Cumberland Farms Faces Off With Massachusetts' Liquor Stores

Beer sales

WESTBOROUGH, Mass. — Cumberland Farms' bid to lift restrictions on the number of alcohol licenses a food retailer can have in Massachusetts is coming up against a legal challenge.

The convenience retailer filed a petition proposing a 2020 ballot question that would lift the cap on the number of alcohol licenses a retailer can hold over time until they are eliminated entirely in 2024.

It would also establish a new kind of "food store" license for beer and wine, to be doled out at the municipal level. There would be no cap for those, Convenience Store News previously reported.

As it stands now, Cumberland Farms operates more than 200 locations in the state, and only seven of those can sell alcohol. That number is expected to increase to nine next year, as allowed by a 2011 comprise reached by package stores and supermarket chains. C-stores were not part of the agreement.

On Nov. 25, the Massachusetts Package Stores Association (MPSA) is challenging Massachusetts Attorney General Maura Healey's decision to certify the convenience retailer's petition, which is known as the "Cumberland Farms Initiative."

The association is asking the Massachusetts Supreme Judicial Court to declare Healey's certification was not in compliance with the Massachusetts Constitution. They also seek to prohibit the measure from reaching the 2020 ballot.

 According to the MPSA, the "Frankenstein-like ballot initiative" violates state law.

"When Massachusetts adopted the ballot initiative process, the constitutional amendment allowing for popular initiatives also contained a number of safeguards to prevent special interests from securing changes to state law by misleading the public. The Cumberland Farms Initiative would run roughshod over these safeguards," MPSA said in a release.

MPSA also said the initiative addresses four unrelated questions, causing confusion among voters:

  1. Should retail sales of wine and beer, but not spirits, be permitted at an unlimited number of locations within a municipality, so long as those locations also sell food?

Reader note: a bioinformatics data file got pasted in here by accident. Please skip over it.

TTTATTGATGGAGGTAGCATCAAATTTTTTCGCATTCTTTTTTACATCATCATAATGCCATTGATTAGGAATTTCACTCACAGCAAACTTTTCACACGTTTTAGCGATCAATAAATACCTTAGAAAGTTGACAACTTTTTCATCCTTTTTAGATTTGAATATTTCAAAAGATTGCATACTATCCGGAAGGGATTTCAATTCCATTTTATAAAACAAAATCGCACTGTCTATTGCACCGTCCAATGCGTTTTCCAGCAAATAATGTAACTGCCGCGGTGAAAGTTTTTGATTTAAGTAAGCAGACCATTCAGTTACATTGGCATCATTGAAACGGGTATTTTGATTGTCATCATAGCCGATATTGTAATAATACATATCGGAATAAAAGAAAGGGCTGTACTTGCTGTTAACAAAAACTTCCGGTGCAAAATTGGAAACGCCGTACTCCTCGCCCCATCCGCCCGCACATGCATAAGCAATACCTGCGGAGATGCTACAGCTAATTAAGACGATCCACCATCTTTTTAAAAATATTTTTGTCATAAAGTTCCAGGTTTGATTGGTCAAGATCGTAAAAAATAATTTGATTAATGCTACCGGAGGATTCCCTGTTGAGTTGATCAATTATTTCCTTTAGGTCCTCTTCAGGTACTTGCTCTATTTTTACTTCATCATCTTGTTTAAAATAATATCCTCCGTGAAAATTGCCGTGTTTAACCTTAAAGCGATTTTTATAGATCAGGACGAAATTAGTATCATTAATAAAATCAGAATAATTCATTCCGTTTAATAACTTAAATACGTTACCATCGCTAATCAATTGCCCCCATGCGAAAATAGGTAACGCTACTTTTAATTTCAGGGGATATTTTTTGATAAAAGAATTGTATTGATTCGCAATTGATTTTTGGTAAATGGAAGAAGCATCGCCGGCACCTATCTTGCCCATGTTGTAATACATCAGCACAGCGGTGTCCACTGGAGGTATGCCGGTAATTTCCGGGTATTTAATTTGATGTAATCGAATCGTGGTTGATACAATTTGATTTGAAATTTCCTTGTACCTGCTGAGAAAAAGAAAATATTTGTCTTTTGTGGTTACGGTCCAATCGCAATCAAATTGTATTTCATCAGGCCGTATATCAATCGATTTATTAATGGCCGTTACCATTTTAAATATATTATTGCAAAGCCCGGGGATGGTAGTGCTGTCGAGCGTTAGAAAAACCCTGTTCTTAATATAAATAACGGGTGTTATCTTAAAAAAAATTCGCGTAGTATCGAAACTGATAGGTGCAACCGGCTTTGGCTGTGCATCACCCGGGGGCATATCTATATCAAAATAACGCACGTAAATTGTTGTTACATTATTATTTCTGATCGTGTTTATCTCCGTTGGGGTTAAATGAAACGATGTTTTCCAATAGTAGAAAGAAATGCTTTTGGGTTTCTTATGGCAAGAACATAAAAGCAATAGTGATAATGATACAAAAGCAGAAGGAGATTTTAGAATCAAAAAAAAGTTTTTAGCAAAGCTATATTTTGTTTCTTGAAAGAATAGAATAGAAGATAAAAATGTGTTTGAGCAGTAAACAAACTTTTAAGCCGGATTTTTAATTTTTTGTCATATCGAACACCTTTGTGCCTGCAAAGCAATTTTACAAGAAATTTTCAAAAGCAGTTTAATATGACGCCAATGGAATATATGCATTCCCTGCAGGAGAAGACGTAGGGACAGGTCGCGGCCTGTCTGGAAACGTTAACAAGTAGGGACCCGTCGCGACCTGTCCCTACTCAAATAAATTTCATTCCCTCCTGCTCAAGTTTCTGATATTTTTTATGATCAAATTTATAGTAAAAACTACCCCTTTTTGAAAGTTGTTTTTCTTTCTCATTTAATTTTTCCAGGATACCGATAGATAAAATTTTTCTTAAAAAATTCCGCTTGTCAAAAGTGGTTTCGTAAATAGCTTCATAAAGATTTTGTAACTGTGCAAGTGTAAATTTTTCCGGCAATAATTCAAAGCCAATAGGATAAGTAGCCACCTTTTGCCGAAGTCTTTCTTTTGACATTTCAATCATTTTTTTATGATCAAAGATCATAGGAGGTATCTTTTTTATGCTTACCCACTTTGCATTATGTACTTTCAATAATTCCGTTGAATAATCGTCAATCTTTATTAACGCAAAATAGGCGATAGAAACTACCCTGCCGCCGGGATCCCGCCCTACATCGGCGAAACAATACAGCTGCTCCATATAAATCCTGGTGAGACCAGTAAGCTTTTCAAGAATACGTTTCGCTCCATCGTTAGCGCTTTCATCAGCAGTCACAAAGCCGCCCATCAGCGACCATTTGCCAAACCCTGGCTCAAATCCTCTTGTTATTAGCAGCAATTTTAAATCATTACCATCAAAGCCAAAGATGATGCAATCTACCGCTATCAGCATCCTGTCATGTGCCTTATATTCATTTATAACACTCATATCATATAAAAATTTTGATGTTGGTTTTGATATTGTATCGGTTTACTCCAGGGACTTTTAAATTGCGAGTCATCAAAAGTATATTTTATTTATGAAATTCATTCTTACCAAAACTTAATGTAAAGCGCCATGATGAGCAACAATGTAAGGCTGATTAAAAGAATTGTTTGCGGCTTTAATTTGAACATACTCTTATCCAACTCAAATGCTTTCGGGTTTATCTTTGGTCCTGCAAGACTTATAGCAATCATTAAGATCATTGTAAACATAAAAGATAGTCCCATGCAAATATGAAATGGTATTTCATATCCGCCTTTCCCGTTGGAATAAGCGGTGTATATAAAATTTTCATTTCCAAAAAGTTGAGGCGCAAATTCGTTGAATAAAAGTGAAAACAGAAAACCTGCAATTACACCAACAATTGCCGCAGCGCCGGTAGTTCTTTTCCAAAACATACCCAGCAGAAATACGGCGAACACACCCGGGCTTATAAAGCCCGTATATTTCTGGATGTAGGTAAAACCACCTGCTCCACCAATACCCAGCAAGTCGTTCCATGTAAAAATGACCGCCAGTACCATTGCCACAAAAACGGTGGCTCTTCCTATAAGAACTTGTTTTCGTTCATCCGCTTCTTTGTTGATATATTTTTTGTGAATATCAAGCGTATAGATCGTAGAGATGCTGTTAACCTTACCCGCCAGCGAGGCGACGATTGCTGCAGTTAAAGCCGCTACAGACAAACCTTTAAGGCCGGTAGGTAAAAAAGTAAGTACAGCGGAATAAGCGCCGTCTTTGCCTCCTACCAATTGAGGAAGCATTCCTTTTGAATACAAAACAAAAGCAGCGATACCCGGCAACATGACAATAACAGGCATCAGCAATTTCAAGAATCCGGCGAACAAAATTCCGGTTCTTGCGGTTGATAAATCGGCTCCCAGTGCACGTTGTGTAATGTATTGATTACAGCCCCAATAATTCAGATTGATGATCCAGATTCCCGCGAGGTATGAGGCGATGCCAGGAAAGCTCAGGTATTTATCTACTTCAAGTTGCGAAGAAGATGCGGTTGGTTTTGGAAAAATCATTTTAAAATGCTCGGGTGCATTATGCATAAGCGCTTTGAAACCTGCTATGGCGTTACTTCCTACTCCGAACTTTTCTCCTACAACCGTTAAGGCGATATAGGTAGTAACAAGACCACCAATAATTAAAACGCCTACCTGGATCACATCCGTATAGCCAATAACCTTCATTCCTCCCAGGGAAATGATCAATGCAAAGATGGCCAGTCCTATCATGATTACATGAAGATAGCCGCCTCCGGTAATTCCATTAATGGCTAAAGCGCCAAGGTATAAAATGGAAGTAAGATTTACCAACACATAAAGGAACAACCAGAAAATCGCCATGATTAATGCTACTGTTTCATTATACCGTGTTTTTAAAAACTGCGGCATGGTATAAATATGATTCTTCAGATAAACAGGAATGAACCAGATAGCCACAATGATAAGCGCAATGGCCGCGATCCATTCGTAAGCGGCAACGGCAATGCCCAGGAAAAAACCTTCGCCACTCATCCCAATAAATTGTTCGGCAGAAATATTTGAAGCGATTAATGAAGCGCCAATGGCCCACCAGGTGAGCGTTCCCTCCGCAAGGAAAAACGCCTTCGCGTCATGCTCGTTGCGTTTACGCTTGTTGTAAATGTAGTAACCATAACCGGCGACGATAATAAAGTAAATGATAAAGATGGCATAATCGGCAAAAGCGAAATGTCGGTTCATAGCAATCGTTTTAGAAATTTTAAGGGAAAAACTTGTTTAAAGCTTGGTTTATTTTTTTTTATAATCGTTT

2. Should a single entity be allowed to own or control an unlimited number of licenses for the retail sale of wine, beer and spirits, both across the Commonwealth and within a city or town?
  3. Should retail purchasers of wine, beer and spirits be required to present identification, regardless of apparent or actual age, and who should decide which identification is acceptable?
  4. Should tens of millions of dollars in alcohol excise taxes be diverted each year from the General Fund to a separate fund to be used solely for the operation of the Alcoholic Beverages Control Commission?

"Under the current law, no business in Massachusetts has a monopoly on liquor licenses because state law mandates that every Section 15 licensee may hold at most seven alcohol retail licenses in 2019, and nine licenses beginning in 2020. Cumberland Farms currently has seven licenses, which is the same amount that all other chains are allowed," the association said.

"Cumberland Farms introduced its ballot question to circumvent the legislative process by confusing voters into giving this single company unprecedented control of the retail alcohol marketplace with a potential 200-store network," it added.

To read MPSA's full release on its response to the ballot initiative, click here.

Westborough-based Cumberland Farms operates approximately 600 c-stores in the Northeast and Florida. The chain was recently acquired by EG Group, which is moving the headquarters of its U.S. subsidiary, EG America, to Westborough.